Science, technology and innovation (STI) underpin development and can help us achieve all Sustainable Development Goals. Development organizations use STI to accelerate transformational change towards more sustainable and inclusive growth.
However, evaluating the quality of STI is not straightforward for development organizations. Here, I would like to share my thoughts on how development organizations could meaningfully evaluate STI in their work.
Many development organizations do not generate STI but gather and share STI knowledge. They provide platforms for knowledge exchange and disseminate the knowledge through knowledge products, such as publications and databases. Evaluating the technical rigour of headquarters-based knowledge products is relatively straightforward. However, focusing on the technical rigor of the headquarter-based knowledge products alone is not adequate in evaluating the STI in the development organizations. This is because development organizations also apply STI in their field activities, and the optimal STI in the field is not always the most cost effective or cutting edge.
I work for the Food and Agriculture Organization (FAO) of the United Nations, which leads international efforts to end hunger and achieve food security for all. The Organization undertakes normative knowledge work at headquarters and provides technical assistance in the field. Here, I will share my thoughts on how I would evaluate STI at FAO.
FAO’s headquarters-based technical units pool and add value to global knowledge on STI. FAO adjusts the global STI knowledge into the given local context when using it in the field activities to enhance the resilience, environmental sustainability and economic viability of agri-food systems. Lessons learned in the field, in turn, feed into FAO’s headquarters-based global knowledge pool. This mechanism enables FAO to continue updating its knowledge base and sharing it as public goods.
FAO applies three types of modalities in implementing the work on STI: (1) providing intergovernmental / technical platforms, (2) pooling global knowledge/data and publishing research findings and (3) applying the global knowledge through technical assistance, policy advisory services and capacity-development activities.
Optimal STI in the field is context specific as each country has a unique development path suited to its socio-economic needs. Therefore, the Organization needs to select the appropriate STI taking into consideration the needs of the country, and transforms it to fit to the local context.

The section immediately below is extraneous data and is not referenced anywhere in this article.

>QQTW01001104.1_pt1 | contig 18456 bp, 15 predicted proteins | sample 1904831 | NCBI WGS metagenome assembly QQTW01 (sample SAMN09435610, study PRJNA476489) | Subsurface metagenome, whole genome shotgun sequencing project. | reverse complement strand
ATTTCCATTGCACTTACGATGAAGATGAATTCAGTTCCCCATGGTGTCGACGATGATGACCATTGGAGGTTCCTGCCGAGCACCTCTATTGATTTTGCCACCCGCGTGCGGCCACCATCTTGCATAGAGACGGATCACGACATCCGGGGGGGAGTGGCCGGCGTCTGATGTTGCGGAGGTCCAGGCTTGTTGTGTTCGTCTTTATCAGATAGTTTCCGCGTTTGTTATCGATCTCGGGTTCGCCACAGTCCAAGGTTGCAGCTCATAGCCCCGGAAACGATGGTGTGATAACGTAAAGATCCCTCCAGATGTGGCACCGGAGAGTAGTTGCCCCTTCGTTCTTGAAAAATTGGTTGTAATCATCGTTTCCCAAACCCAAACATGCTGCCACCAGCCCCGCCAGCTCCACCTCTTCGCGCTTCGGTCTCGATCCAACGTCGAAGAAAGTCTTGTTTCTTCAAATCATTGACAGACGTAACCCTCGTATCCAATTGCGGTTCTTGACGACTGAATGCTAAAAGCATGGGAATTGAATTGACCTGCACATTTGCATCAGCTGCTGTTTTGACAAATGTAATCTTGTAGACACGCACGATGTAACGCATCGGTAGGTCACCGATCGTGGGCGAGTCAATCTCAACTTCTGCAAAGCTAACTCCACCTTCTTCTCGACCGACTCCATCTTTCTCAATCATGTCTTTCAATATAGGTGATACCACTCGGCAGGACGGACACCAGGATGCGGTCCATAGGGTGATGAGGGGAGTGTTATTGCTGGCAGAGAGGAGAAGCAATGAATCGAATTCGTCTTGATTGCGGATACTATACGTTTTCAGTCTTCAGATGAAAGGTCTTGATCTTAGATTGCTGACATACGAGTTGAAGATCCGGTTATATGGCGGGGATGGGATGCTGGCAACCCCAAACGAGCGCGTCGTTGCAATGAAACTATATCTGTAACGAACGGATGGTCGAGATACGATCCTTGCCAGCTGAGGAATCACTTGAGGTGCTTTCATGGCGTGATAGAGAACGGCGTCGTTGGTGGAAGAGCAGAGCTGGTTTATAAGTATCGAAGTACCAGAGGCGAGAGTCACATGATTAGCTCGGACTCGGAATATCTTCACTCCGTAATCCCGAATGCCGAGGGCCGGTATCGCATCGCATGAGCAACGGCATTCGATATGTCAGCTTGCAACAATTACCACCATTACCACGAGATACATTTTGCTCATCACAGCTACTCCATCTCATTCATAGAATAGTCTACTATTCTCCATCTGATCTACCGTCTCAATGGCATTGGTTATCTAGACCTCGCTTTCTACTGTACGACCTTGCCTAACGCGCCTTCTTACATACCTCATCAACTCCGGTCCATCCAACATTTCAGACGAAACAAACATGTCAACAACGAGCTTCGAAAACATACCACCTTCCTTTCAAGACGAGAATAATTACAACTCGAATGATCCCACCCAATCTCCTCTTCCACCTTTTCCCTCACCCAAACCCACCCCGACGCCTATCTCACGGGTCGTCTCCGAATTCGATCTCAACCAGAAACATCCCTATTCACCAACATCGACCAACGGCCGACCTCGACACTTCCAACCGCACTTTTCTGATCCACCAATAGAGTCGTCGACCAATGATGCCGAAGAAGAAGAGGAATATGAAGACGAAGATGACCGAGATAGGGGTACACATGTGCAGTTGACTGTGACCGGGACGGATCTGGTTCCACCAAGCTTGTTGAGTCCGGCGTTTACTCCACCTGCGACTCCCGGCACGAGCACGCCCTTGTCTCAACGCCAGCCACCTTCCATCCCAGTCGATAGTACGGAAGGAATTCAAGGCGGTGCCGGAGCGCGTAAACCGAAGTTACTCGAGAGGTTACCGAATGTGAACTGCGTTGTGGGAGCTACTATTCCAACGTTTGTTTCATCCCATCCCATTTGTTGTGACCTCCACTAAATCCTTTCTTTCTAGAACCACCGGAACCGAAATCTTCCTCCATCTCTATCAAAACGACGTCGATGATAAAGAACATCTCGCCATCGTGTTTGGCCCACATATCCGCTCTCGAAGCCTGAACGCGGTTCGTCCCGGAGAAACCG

Scope and purpose of an STI evaluation
An STI evaluation should cover both normative knowledge work at headquarters and operational work in the field. It should also examine the interactions between the two.
The evaluation can aim to inform how STI can enhance the work of the Organization. To do so, it needs come up with concrete recommendations, including (1) how to improve the STI knowledge base, (2) how to enhance the utility of the STI and (3) how to improve institutional mechanisms.
In the context of FAO, the specific objectives of the evaluation could include:
- an assessment of the relevance and scientific rigour of the Organization's knowledge products on STI in key thematic areas under its mandate;
- an examination of the effectiveness of the Organization’s institutional arrangements to generate/add-value and disseminate work on STI;
- an examination of the utility and an assessment of the relevance and effectiveness of the Organization’s work on STI in the field;
- an assessment of the coherence and synergy of the Organization’s work on STI with its other work, as well as with work on STI outside the Organization;
- an examination of the partnership aspects of the Organization’s work on STI; and
- identification of challenges and opportunities, enabling and hindering factors and good practices.
Approach and methodology
To achieve these objectives, the evaluation could undertake:
Stocktaking and sampling: Take stock of the Organization’s key STI themes, flagship activities and products, institutional settings, platforms and implementation modalities, then undertake sampling using the criteria to be established.
Synthesis: Review past evaluations to gather and synthesize evidence of STI in the work of the Organization.
Bibliometric analysis: Conduct a bibliometric analysis of the Organization’s flagship publications and knowledge products to assess their relevance and technical rigour against criteria to be established.
Interviews: Conduct semi-structured interviews with internal (both headquarters and decentralized offices) and external stakeholders.
Surveys: Carry out online surveys to systematically gather feedback from stakeholders at a country level on the relevance, impact and utility of the work on STI in the field.
Case studies: Conduct case studies on selected field activities to identify enabling environments in which STI can accelerate the development process.
Development agencies have increasingly emphasized the role of STI in development. Evaluations of STI, if done properly, can help development organizations to enhance the benefit of the STI‒development interface in their work. I hope there will be more discussions on this important topic.